This Court lacks jurisdiction to grant habeas corpus relief with respect to an attack on Petitioner's 1986 conviction. "For a federal court to have jurisdiction to grant a petition for a writ of habeas corpus under § 2254, a petitioner must be in custody pursuant to the judgment of a State court.'" Steverson v. Summers, 258 F.3d 520, 522 (6th Cir. 2001) (quoting 28 U.S.C. § 2254(a)); see also 28 U.S.C. § 2241(c)(3) ("The writ of habeas corpus shall not extend to a prisoner unless... [h]e is in custody in violation of the Constitution or laws or treaties of the United States...."). Petitioner is no longer in custody for his prior conviction because the sentence for that conviction has long since expired. Maleng v. Cook, 490 U.S. 488, 492 (1989); see also Lackawanna County Dist. Att'y v. Coss, 532 U.S. 394, 401 (2001). Thus, the Court lacks jurisdiction to consider an attack on the prior, expired conviction because Petitioner is no longer in custody for it.

In light of the foregoing, the Court will summarily dismiss Petitioner's application pursuant to Rule 4 because the court lacks subject matter jurisdiction.

Certificate of Appealability

Under 28 U.S.C. § 2253(c)(2), the Court must determine whether a certificate of appealability should be granted. A certificate should issue if Petitioner has demonstrated a "substantial showing of a denial of a constitutional right." 28 U.S.C. § 2253(c)(2). This Court's dismissal of Petitioner's action under Rule 4 of the Rules Governing § 2254 Cases is a determination that the habeas action, on its face, lacks sufficient merit to warrant service."When the district court denies a habeas petition on procedural grounds without reaching the prisoner's underlying constitutional claim, a [certificate of appealability] should issue when the prisoner shows, at least, that jurists of reason would find it debatable whether the petition states a valid claim of the denial of a constitutional right and that jurists of reason would find it debatable whether the district court was correct in its procedural ruling." Slack v. McDaniel, 529 U.S. 473, 484 (2000).The Court finds that reasonable jurists could not debate that this court correctly dismissed Petitioner's claims for lack of subject-matter jurisdiction. "Where a plain procedural bar is present and the district court is correct to invoke it to dispose of the case, a reasonable jurist could not conclude either that the district court erred in dismissing the petition or that the petitioner should be allowed to proceed further." Id. Therefore, the Court denies Petitioner a certificate of appealability.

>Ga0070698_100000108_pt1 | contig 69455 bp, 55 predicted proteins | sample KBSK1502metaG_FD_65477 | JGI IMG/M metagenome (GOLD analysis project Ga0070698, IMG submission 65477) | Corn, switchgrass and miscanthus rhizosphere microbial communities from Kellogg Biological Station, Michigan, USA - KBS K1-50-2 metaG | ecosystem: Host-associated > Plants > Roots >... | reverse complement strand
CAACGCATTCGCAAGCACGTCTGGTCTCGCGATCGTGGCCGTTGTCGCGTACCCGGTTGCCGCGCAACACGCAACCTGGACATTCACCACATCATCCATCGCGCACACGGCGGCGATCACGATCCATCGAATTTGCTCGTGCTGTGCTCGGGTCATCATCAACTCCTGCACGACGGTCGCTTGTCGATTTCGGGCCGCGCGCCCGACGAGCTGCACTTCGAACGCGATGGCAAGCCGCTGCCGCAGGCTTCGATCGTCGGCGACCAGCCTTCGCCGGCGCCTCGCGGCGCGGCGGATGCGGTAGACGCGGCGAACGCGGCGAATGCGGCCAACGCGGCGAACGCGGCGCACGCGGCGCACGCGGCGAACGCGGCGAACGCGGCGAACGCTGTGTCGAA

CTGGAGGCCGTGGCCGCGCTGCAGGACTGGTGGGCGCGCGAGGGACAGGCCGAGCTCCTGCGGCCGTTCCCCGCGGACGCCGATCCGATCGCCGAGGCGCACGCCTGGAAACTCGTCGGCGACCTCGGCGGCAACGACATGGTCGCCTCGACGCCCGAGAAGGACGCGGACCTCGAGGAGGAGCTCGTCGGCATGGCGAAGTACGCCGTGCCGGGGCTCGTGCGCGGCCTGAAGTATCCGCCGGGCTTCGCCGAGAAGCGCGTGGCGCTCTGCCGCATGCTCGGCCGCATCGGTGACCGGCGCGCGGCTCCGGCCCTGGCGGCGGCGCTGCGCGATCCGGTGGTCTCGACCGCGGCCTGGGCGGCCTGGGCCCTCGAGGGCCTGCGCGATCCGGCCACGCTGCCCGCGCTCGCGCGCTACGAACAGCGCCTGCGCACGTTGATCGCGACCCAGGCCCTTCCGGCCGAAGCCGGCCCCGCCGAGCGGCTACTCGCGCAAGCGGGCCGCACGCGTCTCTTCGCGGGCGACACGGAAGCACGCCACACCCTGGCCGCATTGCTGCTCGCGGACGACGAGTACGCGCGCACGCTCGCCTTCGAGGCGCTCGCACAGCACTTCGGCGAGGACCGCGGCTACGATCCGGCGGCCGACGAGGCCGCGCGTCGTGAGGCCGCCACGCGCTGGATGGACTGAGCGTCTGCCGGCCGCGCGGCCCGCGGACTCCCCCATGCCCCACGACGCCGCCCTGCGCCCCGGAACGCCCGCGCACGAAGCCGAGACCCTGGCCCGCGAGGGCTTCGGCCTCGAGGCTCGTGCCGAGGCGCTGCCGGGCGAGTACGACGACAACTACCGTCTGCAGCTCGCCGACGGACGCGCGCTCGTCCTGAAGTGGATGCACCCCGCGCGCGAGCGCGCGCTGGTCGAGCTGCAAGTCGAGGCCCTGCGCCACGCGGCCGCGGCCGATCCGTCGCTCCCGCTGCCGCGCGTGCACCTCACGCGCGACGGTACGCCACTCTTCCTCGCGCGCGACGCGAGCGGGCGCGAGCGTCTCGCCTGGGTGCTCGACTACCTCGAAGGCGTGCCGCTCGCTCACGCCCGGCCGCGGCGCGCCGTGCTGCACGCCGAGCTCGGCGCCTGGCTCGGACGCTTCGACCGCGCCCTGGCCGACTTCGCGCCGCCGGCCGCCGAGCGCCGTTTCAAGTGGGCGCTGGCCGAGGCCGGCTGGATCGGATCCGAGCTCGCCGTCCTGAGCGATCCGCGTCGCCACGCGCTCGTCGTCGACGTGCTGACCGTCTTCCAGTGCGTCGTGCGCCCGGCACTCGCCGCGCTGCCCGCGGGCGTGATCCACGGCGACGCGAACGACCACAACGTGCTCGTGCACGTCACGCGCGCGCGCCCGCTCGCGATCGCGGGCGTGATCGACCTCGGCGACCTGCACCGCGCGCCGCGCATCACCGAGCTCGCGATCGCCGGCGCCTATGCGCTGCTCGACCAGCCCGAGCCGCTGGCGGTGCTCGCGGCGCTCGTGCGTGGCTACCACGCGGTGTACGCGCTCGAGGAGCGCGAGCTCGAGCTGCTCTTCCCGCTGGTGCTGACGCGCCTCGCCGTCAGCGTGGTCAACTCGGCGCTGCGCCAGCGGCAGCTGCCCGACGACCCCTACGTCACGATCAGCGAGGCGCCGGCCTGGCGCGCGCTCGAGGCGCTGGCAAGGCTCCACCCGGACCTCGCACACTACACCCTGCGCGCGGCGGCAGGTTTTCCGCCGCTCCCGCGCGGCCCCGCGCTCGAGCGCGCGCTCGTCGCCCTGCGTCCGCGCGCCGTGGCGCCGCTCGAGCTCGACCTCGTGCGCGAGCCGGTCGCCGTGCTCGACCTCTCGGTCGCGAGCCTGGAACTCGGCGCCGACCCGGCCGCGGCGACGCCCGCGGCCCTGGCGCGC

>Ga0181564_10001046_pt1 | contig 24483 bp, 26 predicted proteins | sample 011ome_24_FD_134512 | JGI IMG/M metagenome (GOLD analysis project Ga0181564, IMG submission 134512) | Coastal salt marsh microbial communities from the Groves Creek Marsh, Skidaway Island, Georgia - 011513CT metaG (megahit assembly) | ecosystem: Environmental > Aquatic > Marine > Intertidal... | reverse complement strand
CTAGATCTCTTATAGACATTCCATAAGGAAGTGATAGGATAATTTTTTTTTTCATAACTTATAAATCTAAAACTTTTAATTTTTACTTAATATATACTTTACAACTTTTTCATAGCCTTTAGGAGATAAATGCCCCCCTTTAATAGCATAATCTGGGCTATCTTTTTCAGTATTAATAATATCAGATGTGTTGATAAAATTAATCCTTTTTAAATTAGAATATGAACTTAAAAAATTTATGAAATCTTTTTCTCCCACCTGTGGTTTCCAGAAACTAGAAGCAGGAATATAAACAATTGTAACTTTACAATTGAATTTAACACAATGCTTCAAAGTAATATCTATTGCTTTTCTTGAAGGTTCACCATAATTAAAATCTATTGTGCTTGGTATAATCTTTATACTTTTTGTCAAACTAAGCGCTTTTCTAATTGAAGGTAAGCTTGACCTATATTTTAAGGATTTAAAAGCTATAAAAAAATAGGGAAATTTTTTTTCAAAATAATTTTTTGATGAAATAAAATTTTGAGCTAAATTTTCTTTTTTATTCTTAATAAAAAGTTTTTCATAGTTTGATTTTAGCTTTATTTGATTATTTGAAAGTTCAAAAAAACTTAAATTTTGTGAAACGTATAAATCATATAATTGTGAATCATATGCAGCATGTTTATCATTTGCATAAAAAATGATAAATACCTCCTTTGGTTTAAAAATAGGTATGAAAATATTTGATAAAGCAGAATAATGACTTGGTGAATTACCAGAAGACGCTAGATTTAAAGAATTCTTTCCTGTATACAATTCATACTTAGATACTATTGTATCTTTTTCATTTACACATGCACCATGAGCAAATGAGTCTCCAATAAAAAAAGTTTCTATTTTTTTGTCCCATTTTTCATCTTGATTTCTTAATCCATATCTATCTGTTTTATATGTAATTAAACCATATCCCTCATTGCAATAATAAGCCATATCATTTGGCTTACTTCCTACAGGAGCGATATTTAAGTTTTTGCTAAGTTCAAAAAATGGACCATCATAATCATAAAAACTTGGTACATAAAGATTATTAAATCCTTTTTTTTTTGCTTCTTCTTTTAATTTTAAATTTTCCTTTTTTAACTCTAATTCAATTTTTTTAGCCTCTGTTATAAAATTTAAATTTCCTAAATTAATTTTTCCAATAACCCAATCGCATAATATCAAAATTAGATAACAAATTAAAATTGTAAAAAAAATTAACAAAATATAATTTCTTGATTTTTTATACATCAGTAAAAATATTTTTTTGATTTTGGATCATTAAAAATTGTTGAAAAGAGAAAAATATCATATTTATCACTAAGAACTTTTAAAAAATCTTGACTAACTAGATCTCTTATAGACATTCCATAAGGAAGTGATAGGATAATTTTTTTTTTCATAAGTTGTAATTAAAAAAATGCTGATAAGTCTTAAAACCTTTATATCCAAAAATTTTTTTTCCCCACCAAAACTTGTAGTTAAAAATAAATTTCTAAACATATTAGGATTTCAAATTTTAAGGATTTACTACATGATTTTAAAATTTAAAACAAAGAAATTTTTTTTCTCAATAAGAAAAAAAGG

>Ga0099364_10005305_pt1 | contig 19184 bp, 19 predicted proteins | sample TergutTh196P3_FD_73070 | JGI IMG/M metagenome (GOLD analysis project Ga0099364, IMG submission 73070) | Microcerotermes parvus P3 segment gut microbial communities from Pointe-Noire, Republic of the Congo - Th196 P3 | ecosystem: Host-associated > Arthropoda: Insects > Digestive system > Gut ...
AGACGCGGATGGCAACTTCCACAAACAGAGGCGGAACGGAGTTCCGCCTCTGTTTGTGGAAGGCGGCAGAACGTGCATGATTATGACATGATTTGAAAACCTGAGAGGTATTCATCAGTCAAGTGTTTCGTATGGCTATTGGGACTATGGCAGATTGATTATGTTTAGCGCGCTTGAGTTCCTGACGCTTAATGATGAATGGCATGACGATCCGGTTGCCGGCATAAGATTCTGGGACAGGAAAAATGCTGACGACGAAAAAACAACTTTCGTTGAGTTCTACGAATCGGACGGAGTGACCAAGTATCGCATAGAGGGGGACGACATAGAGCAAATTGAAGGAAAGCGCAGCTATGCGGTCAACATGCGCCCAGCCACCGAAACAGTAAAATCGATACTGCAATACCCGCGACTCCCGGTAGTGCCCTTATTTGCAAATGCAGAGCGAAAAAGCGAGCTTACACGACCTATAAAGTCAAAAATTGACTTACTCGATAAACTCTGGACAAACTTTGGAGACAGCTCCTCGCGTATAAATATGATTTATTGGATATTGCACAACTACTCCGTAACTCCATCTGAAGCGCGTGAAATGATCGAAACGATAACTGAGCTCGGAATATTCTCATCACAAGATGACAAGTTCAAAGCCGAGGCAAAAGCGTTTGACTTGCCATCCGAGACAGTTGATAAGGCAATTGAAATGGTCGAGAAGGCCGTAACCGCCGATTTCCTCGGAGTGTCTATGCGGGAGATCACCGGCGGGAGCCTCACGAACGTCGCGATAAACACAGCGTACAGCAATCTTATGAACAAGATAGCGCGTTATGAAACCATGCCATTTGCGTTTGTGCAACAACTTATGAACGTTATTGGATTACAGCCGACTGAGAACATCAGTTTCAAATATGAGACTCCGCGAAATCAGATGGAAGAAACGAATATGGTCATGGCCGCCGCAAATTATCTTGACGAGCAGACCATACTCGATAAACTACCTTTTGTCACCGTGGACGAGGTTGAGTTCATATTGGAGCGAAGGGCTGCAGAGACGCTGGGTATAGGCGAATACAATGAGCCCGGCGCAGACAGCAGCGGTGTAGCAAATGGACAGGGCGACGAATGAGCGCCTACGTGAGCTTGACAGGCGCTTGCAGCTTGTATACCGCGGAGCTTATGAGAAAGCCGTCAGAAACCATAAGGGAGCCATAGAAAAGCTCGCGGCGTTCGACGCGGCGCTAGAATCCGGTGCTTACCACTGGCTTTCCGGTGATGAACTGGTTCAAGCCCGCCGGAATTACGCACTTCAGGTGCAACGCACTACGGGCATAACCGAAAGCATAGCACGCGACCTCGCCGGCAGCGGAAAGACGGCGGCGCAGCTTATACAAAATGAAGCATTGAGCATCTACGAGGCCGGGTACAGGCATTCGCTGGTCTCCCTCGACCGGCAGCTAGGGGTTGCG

Order

Based upon the foregoing, IT IS ORDERED that the Petition for a Writ of Habeas Corpus is SUMMARILY DISMISSED WITHOUT PREJUDICE.

IT IS FURTHER ORDERED That a Certificate of Appealability is DENIED.

IT IS FURTHER ORDERED that Petitioner will be DENIED leave to appeal in forma pauperis.


Buy This Entire Record For $7.95

Official citation and/or docket number and footnotes (if any) for this case available with purchase.

Learn more about what you receive with purchase of this case.